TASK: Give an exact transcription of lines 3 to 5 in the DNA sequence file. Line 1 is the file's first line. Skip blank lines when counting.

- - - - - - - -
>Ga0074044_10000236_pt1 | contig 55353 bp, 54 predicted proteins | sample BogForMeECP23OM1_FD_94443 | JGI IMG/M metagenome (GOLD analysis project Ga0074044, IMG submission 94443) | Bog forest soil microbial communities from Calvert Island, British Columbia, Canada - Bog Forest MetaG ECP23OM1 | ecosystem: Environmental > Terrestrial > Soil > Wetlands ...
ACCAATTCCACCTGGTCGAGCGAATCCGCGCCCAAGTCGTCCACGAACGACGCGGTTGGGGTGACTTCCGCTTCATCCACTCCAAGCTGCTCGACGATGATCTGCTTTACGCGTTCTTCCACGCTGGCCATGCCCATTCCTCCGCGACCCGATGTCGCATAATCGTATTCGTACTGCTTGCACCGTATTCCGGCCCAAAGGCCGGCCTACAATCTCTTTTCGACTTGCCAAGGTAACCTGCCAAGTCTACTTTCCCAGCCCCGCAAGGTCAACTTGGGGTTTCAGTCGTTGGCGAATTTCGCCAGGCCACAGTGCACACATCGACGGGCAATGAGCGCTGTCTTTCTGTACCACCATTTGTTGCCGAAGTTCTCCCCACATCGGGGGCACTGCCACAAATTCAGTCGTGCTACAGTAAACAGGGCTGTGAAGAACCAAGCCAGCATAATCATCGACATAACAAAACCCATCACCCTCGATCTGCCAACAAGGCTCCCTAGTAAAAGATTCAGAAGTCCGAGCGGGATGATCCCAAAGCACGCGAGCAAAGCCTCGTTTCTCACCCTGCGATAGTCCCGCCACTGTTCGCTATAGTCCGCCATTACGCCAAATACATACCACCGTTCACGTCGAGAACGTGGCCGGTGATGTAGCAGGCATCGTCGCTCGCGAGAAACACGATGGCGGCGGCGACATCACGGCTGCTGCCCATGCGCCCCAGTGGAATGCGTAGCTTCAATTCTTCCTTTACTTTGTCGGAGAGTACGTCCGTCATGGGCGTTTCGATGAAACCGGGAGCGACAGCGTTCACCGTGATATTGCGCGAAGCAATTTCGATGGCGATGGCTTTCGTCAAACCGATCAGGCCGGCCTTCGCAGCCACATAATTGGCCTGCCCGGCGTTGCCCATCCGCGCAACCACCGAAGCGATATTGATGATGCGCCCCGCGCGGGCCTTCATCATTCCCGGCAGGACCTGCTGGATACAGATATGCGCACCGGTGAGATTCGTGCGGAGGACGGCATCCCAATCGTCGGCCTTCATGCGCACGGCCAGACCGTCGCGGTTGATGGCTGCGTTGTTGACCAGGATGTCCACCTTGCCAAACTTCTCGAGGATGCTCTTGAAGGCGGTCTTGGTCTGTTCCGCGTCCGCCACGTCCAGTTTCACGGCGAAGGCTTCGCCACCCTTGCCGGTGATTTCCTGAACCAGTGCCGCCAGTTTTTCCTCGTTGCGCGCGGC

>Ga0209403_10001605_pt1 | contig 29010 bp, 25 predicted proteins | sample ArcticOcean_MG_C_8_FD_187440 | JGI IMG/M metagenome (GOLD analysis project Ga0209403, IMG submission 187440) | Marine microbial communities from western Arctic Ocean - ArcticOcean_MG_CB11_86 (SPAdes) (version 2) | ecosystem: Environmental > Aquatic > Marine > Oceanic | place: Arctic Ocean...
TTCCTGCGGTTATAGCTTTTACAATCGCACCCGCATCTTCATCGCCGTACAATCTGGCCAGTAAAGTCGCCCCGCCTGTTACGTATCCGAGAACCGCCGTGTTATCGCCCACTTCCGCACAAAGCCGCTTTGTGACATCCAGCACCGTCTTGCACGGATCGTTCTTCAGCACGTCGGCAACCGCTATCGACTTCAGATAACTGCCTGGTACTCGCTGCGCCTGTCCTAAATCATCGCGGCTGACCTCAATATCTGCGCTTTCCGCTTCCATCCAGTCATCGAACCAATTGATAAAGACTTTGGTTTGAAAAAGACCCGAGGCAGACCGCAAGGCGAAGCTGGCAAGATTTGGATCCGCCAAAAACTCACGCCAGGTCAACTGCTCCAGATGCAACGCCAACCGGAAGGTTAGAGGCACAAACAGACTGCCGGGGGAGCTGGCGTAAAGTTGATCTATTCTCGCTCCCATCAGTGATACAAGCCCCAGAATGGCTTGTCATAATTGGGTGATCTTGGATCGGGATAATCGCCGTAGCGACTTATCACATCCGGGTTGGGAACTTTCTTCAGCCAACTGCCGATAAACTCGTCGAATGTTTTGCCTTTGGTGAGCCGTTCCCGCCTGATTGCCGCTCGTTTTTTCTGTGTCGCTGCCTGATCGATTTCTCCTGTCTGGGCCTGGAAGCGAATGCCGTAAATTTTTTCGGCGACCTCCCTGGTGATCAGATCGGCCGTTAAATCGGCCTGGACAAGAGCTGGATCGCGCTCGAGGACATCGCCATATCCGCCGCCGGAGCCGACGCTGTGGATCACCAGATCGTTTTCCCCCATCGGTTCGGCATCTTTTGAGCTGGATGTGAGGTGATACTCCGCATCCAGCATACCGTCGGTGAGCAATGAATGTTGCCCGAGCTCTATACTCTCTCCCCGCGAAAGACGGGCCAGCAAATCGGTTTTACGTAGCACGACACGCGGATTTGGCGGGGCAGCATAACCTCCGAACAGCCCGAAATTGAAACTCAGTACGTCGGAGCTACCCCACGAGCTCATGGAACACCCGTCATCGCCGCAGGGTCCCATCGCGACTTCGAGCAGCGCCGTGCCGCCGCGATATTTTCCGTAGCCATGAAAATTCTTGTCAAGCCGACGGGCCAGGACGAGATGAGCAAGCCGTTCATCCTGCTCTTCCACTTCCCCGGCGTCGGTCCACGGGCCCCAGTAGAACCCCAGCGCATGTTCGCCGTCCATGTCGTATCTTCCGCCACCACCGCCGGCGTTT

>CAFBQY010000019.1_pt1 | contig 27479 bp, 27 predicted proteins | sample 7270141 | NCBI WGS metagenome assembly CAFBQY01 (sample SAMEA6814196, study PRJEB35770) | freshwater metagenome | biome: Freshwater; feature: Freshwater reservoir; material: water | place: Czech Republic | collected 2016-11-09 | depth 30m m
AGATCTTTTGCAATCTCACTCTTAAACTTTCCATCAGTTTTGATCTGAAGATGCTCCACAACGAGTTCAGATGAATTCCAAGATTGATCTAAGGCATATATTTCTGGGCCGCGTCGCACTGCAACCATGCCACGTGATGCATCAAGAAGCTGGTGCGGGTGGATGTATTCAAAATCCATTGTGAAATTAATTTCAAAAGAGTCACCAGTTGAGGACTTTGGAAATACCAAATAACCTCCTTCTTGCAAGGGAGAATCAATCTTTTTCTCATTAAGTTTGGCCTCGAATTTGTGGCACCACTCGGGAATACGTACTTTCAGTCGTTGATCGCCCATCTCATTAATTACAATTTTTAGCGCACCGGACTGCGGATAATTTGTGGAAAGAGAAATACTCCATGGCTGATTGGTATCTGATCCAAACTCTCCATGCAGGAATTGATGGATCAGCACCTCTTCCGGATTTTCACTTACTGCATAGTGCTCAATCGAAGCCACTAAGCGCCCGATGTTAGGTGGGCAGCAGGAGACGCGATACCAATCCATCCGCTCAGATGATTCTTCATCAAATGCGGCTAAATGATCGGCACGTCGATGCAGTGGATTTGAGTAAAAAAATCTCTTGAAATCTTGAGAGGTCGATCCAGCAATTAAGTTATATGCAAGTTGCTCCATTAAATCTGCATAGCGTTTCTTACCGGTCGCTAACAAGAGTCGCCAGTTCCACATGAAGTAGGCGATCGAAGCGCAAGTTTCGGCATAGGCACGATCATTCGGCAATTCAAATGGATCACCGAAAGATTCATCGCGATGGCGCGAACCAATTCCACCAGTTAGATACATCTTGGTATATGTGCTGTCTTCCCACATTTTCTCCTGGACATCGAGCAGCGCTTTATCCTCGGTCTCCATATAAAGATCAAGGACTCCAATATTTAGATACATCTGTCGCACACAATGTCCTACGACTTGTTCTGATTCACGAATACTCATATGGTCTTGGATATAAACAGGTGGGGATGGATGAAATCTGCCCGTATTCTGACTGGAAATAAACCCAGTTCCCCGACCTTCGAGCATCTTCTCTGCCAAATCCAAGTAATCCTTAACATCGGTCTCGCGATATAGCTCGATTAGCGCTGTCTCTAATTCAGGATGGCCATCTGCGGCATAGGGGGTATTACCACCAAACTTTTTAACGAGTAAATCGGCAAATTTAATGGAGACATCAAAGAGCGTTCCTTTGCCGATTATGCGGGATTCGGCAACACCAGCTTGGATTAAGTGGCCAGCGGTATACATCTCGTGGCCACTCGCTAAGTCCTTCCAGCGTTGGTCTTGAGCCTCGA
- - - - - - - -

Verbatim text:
>Ga0209403_10001605_pt1 | contig 29010 bp, 25 predicted proteins | sample ArcticOcean_MG_C_8_FD_187440 | JGI IMG/M metagenome (GOLD analysis project Ga0209403, IMG submission 187440) | Marine microbial communities from western Arctic Ocean - ArcticOcean_MG_CB11_86 (SPAdes) (version 2) | ecosystem: Environmental > Aquatic > Marine > Oceanic | place: Arctic Ocean...
TTCCTGCGGTTATAGCTTTTACAATCGCACCCGCATCTTCATCGCCGTACAATCTGGCCAGTAAAGTCGCCCCGCCTGTTACGTATCCGAGAACCGCCGTGTTATCGCCCACTTCCGCACAAAGCCGCTTTGTGACATCCAGCACCGTCTTGCACGGATCGTTCTTCAGCACGTCGGCAACCGCTATCGACTTCAGATAACTGCCTGGTACTCGCTGCGCCTGTCCTAAATCATCGCGGCTGACCTCAATATCTGCGCTTTCCGCTTCCATCCAGTCATCGAACCAATTGATAAAGACTTTGGTTTGAAAAAGACCCGAGGCAGACCGCAAGGCGAAGCTGGCAAGATTTGGATCCGCCAAAAACTCACGCCAGGTCAACTGCTCCAGATGCAACGCCAACCGGAAGGTTAGAGGCACAAACAGACTGCCGGGGGAGCTGGCGTAAAGTTGATCTATTCTCGCTCCCATCAGTGATACAAGCCCCAGAATGGCTTGTCATAATTGGGTGATCTTGGATCGGGATAATCGCCGTAGCGACTTATCACATCCGGGTTGGGAACTTTCTTCAGCCAACTGCCGATAAACTCGTCGAATGTTTTGCCTTTGGTGAGCCGTTCCCGCCTGATTGCCGCTCGTTTTTTCTGTGTCGCTGCCTGATCGATTTCTCCTGTCTGGGCCTGGAAGCGAATGCCGTAAATTTTTTCGGCGACCTCCCTGGTGATCAGATCGGCCGTTAAATCGGCCTGGACAAGAGCTGGATCGCGCTCGAGGACATCGCCATATCCGCCGCCGGAGCCGACGCTGTGGATCACCAGATCGTTTTCCCCCATCGGTTCGGCATCTTTTGAGCTGGATGTGAGGTGATACTCCGCATCCAGCATACCGTCGGTGAGCAATGAATGTTGCCCGAGCTCTATACTCTCTCCCCGCGAAAGACGGGCCAGCAAATCGGTTTTACGTAGCACGACACGCGGATTTGGCGGGGCAGCATAACCTCCGAACAGCCCGAAATTGAAACTCAGTACGTCGGAGCTACCCCACGAGCTCATGGAACACCCGTCATCGCCGCAGGGTCCCATCGCGACTTCGAGCAGCGCCGTGCCGCCGCGATATTTTCCGTAGCCATGAAAATTCTTGTCAAGCCGACGGGCCAGGACGAGATGAGCAAGCCGTTCATCCTGCTCTTCCACTTCCCCGGCGTCGGTCCACGGGCCCCAGTAGAACCCCAGCGCATGTTCGCCGTCCATGTCGTATCTTCCGCCACCACCGCCGGCGTTT

>CAFBQY010000019.1_pt1 | contig 27479 bp, 27 predicted proteins | sample 7270141 | NCBI WGS metagenome assembly CAFBQY01 (sample SAMEA6814196, study PRJEB35770) | freshwater metagenome | biome: Freshwater; feature: Freshwater reservoir; material: water | place: Czech Republic | collected 2016-11-09 | depth 30m m